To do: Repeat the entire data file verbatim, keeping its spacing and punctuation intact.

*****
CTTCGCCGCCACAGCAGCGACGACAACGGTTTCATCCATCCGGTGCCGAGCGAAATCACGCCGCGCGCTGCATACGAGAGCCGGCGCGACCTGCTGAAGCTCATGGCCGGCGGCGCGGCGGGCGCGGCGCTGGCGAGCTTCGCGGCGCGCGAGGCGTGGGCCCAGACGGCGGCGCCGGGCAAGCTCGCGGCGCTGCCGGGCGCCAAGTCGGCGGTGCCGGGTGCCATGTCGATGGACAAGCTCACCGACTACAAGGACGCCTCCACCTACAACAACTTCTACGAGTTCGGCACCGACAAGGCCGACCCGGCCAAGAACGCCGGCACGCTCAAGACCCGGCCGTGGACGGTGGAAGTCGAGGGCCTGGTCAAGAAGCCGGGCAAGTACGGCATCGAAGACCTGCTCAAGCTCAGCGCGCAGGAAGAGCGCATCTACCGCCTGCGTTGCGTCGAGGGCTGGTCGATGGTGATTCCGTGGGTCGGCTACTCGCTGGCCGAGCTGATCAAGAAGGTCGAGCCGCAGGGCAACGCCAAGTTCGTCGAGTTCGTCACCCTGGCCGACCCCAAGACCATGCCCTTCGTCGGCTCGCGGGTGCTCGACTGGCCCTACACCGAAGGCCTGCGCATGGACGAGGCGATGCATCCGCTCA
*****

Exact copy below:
CTTCGCCGCCACAGCAGCGACGACAACGGTTTCATCCATCCGGTGCCGAGCGAAATCACGCCGCGCGCTGCATACGAGAGCCGGCGCGACCTGCTGAAGCTCATGGCCGGCGGCGCGGCGGGCGCGGCGCTGGCGAGCTTCGCGGCGCGCGAGGCGTGGGCCCAGACGGCGGCGCCGGGCAAGCTCGCGGCGCTGCCGGGCGCCAAGTCGGCGGTGCCGGGTGCCATGTCGATGGACAAGCTCACCGACTACAAGGACGCCTCCACCTACAACAACTTCTACGAGTTCGGCACCGACAAGGCCGACCCGGCCAAGAACGCCGGCACGCTCAAGACCCGGCCGTGGACGGTGGAAGTCGAGGGCCTGGTCAAGAAGCCGGGCAAGTACGGCATCGAAGACCTGCTCAAGCTCAGCGCGCAGGAAGAGCGCATCTACCGCCTGCGTTGCGTCGAGGGCTGGTCGATGGTGATTCCGTGGGTCGGCTACTCGCTGGCCGAGCTGATCAAGAAGGTCGAGCCGCAGGGCAACGCCAAGTTCGTCGAGTTCGTCACCCTGGCCGACCCCAAGACCATGCCCTTCGTCGGCTCGCGGGTGCTCGACTGGCCCTACACCGAAGGCCTGCGCATGGACGAGGCGATGCATCCGCTCA